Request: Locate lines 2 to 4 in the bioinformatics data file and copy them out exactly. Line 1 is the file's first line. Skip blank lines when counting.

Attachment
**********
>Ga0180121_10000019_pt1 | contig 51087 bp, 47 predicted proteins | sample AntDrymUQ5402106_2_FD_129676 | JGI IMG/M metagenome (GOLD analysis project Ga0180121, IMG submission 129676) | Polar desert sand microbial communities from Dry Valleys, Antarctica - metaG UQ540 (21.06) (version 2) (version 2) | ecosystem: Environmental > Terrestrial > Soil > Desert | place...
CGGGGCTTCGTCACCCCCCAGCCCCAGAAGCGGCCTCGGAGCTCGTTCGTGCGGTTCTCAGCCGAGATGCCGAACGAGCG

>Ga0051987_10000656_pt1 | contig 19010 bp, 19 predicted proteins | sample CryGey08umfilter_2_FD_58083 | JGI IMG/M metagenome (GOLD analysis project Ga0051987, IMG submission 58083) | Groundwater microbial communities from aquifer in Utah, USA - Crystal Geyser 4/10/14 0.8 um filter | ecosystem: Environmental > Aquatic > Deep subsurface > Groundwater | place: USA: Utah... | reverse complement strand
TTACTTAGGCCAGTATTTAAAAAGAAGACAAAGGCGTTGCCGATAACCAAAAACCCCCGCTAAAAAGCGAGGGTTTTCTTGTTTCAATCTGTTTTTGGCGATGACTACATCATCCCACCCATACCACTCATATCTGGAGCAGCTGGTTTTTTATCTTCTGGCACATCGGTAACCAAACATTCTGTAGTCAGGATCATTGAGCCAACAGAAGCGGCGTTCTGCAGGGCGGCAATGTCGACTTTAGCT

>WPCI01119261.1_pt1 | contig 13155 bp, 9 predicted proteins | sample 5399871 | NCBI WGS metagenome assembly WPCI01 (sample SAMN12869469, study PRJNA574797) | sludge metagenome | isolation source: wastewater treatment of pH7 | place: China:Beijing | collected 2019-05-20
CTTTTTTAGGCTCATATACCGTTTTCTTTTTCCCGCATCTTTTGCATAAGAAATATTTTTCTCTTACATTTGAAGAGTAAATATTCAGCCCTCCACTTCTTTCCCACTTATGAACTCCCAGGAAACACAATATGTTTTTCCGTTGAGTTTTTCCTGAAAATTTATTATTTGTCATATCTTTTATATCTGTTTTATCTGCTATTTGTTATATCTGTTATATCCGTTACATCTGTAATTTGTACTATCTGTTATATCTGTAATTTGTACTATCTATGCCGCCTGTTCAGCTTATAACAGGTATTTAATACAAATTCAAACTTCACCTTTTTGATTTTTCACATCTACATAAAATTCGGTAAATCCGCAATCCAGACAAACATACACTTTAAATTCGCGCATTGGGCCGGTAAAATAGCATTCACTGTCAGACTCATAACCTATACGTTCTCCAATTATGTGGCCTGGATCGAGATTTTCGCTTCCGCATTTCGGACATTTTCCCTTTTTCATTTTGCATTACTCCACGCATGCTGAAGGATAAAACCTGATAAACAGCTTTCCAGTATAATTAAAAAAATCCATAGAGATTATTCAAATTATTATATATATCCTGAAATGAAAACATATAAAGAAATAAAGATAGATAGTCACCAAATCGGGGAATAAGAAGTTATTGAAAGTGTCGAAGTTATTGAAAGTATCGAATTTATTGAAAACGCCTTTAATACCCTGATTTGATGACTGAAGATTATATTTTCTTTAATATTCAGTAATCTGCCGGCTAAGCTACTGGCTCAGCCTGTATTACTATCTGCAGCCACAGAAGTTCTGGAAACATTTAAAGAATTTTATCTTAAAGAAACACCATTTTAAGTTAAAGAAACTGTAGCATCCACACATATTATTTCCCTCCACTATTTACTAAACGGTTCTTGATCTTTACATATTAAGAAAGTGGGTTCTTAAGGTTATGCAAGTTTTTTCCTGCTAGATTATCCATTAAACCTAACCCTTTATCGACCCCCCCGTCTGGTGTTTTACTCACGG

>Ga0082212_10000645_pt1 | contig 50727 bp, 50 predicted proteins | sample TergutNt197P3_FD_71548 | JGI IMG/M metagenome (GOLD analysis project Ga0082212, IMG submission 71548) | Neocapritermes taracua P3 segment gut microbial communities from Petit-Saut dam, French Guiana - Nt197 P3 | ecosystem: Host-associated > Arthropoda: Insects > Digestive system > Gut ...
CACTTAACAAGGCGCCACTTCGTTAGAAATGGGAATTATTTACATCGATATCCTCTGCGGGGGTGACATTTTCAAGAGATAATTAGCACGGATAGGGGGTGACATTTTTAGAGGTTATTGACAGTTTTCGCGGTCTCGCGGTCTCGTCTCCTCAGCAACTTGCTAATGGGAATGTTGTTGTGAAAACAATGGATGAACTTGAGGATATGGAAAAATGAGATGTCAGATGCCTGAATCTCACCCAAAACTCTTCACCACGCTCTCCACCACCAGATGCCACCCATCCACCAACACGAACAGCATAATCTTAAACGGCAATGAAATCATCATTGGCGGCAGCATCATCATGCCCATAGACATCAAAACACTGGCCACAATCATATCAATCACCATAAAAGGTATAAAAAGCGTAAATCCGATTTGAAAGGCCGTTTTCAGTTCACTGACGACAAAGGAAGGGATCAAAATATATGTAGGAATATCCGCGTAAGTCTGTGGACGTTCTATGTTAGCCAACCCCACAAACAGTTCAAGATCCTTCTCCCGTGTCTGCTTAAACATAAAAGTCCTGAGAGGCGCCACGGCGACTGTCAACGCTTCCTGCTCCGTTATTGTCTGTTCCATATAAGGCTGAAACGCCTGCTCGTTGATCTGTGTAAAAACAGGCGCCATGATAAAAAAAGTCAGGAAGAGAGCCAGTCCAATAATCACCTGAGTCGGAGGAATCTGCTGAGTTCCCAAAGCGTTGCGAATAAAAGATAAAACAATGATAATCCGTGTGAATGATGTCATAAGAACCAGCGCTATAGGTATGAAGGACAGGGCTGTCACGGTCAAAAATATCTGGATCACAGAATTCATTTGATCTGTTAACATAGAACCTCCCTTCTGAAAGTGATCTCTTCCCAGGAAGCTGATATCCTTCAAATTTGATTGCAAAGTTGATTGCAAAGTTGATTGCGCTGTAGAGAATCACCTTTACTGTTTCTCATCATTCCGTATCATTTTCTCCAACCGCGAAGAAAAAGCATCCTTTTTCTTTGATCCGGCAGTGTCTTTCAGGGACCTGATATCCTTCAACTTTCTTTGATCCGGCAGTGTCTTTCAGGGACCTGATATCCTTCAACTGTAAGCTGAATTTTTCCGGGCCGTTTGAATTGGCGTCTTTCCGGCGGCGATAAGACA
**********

CGGGGCTTCGTCACCCCCCAGCCCCAGAAGCGGCCTCGGAGCTCGTTCGTGCGGTTCTCAGCCGAGATGCCGAACGAGCG

>Ga0051987_10000656_pt1 | contig 19010 bp, 19 predicted proteins | sample CryGey08umfilter_2_FD_58083 | JGI IMG/M metagenome (GOLD analysis project Ga0051987, IMG submission 58083) | Groundwater microbial communities from aquifer in Utah, USA - Crystal Geyser 4/10/14 0.8 um filter | ecosystem: Environmental > Aquatic > Deep subsurface > Groundwater | place: USA: Utah... | reverse complement strand
TTACTTAGGCCAGTATTTAAAAAGAAGACAAAGGCGTTGCCGATAACCAAAAACCCCCGCTAAAAAGCGAGGGTTTTCTTGTTTCAATCTGTTTTTGGCGATGACTACATCATCCCACCCATACCACTCATATCTGGAGCAGCTGGTTTTTTATCTTCTGGCACATCGGTAACCAAACATTCTGTAGTCAGGATCATTGAGCCAACAGAAGCGGCGTTCTGCAGGGCGGCAATGTCGACTTTAGCT